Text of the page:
Reference Wisconsin Purple Loosestrife (Lythrum salicaria) Biocontrol. The message below is from Wisconsin Wetland Invasive Plant Program Coordinator Brock Woods. It is intended for all who are rearing beetles this year, and have not yet released them.
If you are not rearing this year, please consider this as a reminder to check any past release sites soon for progress.
The Weather and PL Plants
The weather this year as been very difficult. Average temps early on brought beetles out, but the cool, cloudy conditions slowed Purple Loosestrife (Lythrum salicaria) (PL) plant growth, especially in the North. Thus, your PL plants may not have been ideal size when you added your propagation stock beetles. This is especially the case if you also did not dig your roots as early as possible and/or if you got your plants where you had been putting produced beetles in past years. Plants dug late do not get the warmth and full sun typical of more upland growing sites, and plants continually fed on by adequate beetle populations will not usually grow fast or taller than about three feet. Another issue may be too few stems in any caged pot (5-6 is ideal for 6 foot stems).
Hungry Beetle Larvae
The result of all this may be your larvae consuming your PL plants’ foliage (turning the leaves brown, similar to desiccation) so fast the plants are not able to supply enough food for the larvae to complete their life cycle and become new reproductive adults. Thus, doing nothing now will greatly limit the number of new reproducing adults you will have on your release sites next spring. This will slow or even limit growth for large enough populations to control your local loosestrife!
Releasing the Beetles
Remember — the ideal release timing criteria includes either seeing the first new adult beetles (tan, not dark brown) in your cage(s), or as described above, seeing very quick window-paning of all your plant leaves (loss of green foliage due to heavy larval leaf mining), or both. Only a few new adults suggests most insects are still pupating in the pot’s soil. But they will be out soon, so it’s best to put the pots out –sans net cages. Then leave the pots for a few weeks, so all pupae can emerge in the wetland. If only a few adult beetles have emerged, it is not a good idea to just cut and move the plant tops since this will likely leaves most insects behind.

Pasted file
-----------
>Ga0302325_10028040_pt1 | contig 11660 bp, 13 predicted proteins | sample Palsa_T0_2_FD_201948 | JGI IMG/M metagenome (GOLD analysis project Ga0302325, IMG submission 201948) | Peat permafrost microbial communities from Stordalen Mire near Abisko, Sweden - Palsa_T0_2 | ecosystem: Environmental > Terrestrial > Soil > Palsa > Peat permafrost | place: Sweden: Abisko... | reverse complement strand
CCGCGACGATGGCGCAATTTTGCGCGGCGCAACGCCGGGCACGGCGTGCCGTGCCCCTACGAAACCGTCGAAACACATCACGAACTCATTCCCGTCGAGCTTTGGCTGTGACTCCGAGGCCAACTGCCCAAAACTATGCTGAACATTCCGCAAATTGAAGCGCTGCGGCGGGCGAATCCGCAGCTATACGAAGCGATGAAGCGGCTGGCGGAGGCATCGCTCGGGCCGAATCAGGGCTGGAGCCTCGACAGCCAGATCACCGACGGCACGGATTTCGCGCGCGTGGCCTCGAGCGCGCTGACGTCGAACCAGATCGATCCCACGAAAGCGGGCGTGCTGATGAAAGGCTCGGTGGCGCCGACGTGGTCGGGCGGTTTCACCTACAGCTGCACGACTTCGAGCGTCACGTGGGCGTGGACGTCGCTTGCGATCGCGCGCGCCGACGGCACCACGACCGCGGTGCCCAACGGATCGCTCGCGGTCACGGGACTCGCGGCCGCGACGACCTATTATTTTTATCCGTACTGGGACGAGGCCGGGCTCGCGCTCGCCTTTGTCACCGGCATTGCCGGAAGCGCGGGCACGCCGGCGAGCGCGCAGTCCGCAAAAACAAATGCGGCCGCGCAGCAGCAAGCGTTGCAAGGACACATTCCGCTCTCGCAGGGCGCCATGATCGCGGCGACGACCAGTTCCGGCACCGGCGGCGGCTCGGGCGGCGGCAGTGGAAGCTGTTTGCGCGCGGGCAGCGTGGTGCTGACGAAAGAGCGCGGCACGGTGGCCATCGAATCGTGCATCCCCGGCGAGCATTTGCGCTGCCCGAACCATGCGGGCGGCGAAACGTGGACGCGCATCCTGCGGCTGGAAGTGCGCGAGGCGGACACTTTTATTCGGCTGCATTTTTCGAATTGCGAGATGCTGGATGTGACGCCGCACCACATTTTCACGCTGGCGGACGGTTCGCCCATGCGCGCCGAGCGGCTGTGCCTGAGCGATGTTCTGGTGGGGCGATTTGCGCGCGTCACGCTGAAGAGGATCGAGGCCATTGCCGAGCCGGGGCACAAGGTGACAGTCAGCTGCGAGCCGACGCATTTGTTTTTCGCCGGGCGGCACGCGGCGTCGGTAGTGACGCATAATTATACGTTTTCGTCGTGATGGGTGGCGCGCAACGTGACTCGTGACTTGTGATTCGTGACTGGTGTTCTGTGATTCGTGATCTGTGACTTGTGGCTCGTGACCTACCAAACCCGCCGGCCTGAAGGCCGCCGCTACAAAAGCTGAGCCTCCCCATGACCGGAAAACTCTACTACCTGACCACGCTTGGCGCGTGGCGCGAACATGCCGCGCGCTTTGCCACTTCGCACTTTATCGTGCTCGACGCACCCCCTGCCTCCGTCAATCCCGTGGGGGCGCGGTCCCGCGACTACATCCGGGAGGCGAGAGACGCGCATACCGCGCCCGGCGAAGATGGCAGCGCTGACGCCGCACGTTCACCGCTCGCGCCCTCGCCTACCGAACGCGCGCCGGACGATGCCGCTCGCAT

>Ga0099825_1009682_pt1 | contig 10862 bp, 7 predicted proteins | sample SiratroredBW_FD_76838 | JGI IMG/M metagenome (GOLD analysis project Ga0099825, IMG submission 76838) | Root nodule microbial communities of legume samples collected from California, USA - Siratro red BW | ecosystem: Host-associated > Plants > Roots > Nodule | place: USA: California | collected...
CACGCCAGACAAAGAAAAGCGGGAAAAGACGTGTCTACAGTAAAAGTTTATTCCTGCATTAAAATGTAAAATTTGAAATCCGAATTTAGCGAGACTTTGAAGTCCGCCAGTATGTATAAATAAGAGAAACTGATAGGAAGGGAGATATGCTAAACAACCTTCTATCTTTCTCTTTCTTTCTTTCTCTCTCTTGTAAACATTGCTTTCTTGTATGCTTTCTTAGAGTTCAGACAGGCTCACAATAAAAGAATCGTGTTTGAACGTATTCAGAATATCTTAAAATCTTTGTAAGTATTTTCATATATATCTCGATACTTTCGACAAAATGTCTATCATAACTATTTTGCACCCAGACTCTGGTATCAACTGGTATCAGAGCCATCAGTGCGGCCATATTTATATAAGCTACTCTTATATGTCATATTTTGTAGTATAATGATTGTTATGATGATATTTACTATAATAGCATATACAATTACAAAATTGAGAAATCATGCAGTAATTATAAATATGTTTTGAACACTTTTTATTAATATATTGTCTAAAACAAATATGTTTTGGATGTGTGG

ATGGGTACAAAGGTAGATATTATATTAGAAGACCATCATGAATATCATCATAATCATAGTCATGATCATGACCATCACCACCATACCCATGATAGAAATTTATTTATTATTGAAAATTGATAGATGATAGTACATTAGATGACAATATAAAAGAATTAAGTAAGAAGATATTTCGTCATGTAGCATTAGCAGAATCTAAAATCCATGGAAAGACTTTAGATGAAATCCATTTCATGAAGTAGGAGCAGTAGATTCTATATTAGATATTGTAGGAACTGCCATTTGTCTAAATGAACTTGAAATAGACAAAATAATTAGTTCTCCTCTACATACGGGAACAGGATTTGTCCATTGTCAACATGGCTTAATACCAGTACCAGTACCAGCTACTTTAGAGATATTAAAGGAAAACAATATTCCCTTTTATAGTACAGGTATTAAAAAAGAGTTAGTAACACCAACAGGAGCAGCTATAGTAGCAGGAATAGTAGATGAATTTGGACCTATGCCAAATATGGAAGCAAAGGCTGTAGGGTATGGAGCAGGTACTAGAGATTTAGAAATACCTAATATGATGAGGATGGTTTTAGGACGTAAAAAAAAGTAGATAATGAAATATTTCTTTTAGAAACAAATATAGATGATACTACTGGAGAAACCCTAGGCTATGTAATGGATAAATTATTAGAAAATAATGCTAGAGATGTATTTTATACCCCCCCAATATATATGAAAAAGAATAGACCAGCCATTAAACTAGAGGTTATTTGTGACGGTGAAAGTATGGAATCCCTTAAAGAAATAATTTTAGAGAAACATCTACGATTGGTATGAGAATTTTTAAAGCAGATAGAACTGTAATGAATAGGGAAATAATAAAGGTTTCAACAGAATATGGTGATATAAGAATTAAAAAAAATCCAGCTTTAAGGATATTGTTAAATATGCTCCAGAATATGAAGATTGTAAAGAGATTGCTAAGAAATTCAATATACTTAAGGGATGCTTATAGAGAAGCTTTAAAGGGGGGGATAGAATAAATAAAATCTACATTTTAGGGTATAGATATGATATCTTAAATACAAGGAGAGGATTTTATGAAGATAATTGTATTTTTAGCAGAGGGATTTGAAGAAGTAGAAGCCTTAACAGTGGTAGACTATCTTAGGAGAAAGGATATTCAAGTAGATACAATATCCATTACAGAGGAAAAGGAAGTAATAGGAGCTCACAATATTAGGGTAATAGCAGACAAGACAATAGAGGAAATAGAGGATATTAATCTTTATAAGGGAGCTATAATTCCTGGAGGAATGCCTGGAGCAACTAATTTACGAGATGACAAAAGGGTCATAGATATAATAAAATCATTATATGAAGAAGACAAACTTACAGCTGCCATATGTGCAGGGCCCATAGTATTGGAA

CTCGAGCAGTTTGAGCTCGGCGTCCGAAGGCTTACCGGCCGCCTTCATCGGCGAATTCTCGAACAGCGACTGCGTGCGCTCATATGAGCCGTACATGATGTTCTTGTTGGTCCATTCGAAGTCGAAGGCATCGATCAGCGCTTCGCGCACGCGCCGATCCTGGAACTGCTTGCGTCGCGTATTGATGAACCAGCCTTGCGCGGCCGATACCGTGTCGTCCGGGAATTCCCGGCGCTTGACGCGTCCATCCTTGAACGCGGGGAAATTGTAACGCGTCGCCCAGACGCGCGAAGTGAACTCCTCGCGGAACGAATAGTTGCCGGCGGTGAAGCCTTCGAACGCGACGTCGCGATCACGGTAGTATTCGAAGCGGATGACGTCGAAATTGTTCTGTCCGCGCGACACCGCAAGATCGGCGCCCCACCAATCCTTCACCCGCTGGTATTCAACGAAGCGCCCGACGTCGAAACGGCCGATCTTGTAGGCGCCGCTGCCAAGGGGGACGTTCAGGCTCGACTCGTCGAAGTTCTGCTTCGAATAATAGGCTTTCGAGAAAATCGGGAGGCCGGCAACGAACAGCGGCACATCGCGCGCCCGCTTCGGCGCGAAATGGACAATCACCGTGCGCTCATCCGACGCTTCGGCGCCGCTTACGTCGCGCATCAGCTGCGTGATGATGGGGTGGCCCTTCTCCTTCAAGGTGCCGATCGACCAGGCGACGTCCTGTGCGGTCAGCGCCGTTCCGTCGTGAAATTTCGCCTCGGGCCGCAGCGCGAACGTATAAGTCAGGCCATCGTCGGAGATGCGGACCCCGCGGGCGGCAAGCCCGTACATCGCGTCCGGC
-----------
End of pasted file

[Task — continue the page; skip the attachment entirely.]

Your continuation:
If your PL plant leaves are turning fast it means little additional food for either larvae or new adults, and they will start to die without it. Immediate action is required, especially when very hot. The best solution is to take the pots out to PL infested wetlands ASAP, and intertwine their tops with field plant tops so the larvae or new adults (that don’t fly for a day or two after pupation) can crawl onto the new stems to feed. Touching field and potted plant tops is crucial if most beetles are still larvae in order to give them food to mature.
If transporting pots is not possible for a time, putting fresh PL cuttings into a cage will help, but cannot be done for long. As a last resort, if there is still some food and new adults are emerging and putting pots out is not possible, the cage tops can be opened to allow flying adults to escape. They will try to find more PL, but most will perish if a long distance flight is necessary.
While early release is not ideal, rest assured you will get new beetles this early, and will allow a careful release. If you get them safely past the early stages of mating, egg laying, eggs and early larval development, your release will be successful. A few beetles will fall to predators without continued protection, but most will likely survive. And you can still put them wherever you need them most.
Call us if you have questions (608-225-5858 best for Brock for now). Thank you for all your efforts!
Wisconsin Purple Loosestrife Biocontrol & Wetland Invasive Plant Programs
Wisconsin Wetland Invasive Plant Program Coordinator
608-266-2554 (FAX: 608-267-2800)
(Transitioning to) PL Biocontrol Program Coordinator!
Also see a PowerPoint presentation by Brock Woods at Taming a “Beautiful Killer:” Wisconsin’s Purple Loosestrife (PL) Biological Control (BC) Program.